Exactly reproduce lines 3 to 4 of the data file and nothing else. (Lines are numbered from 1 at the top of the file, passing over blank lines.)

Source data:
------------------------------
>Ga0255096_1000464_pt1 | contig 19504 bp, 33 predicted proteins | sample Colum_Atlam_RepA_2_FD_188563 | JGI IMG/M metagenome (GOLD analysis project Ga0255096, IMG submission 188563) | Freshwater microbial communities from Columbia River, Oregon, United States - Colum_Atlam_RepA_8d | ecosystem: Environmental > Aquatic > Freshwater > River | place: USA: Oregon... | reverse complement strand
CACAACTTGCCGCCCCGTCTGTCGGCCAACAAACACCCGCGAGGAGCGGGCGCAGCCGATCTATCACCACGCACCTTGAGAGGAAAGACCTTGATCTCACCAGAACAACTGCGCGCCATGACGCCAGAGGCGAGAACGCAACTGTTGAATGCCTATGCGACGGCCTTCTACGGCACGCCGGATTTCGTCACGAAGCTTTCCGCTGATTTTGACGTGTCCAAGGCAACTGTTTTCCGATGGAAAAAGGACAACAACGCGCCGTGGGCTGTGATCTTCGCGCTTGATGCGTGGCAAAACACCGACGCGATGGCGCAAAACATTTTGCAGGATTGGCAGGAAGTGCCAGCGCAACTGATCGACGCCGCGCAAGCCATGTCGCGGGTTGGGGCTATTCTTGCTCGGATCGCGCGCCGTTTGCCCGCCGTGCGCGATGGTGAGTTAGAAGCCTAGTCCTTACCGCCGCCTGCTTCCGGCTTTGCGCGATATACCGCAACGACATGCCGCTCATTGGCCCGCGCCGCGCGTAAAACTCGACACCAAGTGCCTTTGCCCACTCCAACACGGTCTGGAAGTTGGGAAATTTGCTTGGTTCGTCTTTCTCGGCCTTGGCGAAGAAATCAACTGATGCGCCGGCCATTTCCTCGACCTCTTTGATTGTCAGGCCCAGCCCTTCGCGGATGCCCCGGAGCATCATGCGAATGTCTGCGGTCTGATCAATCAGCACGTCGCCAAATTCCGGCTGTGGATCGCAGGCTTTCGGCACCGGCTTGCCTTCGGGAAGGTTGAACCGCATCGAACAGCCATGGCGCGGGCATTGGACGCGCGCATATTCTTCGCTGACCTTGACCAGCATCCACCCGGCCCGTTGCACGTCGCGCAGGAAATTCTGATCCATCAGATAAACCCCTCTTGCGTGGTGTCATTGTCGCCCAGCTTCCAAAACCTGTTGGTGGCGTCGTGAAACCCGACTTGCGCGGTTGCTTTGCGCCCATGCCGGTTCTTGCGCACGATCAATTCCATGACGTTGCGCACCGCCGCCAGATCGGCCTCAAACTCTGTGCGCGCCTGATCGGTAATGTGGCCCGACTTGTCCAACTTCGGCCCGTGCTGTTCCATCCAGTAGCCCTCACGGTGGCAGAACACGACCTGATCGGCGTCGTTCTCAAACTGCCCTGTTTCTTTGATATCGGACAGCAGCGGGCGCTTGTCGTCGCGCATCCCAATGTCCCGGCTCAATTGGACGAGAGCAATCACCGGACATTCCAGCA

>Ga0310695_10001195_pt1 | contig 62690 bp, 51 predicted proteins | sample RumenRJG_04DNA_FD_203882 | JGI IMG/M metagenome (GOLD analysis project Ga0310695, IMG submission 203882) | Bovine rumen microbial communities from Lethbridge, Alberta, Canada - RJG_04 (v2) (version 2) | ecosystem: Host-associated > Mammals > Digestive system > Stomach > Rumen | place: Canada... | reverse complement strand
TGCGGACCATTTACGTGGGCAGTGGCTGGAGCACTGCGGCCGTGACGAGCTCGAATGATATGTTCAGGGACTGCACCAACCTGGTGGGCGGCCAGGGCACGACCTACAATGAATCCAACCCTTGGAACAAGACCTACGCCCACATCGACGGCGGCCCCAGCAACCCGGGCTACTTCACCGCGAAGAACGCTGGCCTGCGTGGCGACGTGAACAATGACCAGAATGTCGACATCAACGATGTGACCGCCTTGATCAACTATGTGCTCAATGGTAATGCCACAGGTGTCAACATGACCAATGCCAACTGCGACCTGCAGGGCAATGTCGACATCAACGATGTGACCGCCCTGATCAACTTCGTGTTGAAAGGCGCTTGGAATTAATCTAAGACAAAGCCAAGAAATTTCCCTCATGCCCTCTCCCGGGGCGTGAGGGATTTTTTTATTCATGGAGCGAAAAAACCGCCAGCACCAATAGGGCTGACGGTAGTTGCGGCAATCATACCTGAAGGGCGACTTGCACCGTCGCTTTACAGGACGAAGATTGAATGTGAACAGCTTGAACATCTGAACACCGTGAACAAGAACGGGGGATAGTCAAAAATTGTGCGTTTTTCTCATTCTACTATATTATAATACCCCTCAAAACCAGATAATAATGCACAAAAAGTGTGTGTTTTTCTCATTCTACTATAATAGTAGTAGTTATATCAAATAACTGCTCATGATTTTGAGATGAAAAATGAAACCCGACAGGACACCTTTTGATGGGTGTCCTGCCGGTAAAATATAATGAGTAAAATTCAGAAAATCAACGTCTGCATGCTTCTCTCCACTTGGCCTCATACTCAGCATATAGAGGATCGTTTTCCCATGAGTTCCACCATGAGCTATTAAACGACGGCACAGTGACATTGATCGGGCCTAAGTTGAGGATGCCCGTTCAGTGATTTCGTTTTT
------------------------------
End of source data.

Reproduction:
>Ga0310695_10001195_pt1 | contig 62690 bp, 51 predicted proteins | sample RumenRJG_04DNA_FD_203882 | JGI IMG/M metagenome (GOLD analysis project Ga0310695, IMG submission 203882) | Bovine rumen microbial communities from Lethbridge, Alberta, Canada - RJG_04 (v2) (version 2) | ecosystem: Host-associated > Mammals > Digestive system > Stomach > Rumen | place: Canada... | reverse complement strand
TGCGGACCATTTACGTGGGCAGTGGCTGGAGCACTGCGGCCGTGACGAGCTCGAATGATATGTTCAGGGACTGCACCAACCTGGTGGGCGGCCAGGGCACGACCTACAATGAATCCAACCCTTGGAACAAGACCTACGCCCACATCGACGGCGGCCCCAGCAACCCGGGCTACTTCACCGCGAAGAACGCTGGCCTGCGTGGCGACGTGAACAATGACCAGAATGTCGACATCAACGATGTGACCGCCTTGATCAACTATGTGCTCAATGGTAATGCCACAGGTGTCAACATGACCAATGCCAACTGCGACCTGCAGGGCAATGTCGACATCAACGATGTGACCGCCCTGATCAACTTCGTGTTGAAAGGCGCTTGGAATTAATCTAAGACAAAGCCAAGAAATTTCCCTCATGCCCTCTCCCGGGGCGTGAGGGATTTTTTTATTCATGGAGCGAAAAAACCGCCAGCACCAATAGGGCTGACGGTAGTTGCGGCAATCATACCTGAAGGGCGACTTGCACCGTCGCTTTACAGGACGAAGATTGAATGTGAACAGCTTGAACATCTGAACACCGTGAACAAGAACGGGGGATAGTCAAAAATTGTGCGTTTTTCTCATTCTACTATATTATAATACCCCTCAAAACCAGATAATAATGCACAAAAAGTGTGTGTTTTTCTCATTCTACTATAATAGTAGTAGTTATATCAAATAACTGCTCATGATTTTGAGATGAAAAATGAAACCCGACAGGACACCTTTTGATGGGTGTCCTGCCGGTAAAATATAATGAGTAAAATTCAGAAAATCAACGTCTGCATGCTTCTCTCCACTTGGCCTCATACTCAGCATATAGAGGATCGTTTTCCCATGAGTTCCACCATGAGCTATTAAACGACGGCACAGTGACATTGATCGGGCCTAAGTTGAGGATGCCCGTTCAGTGATTTCGTTTTT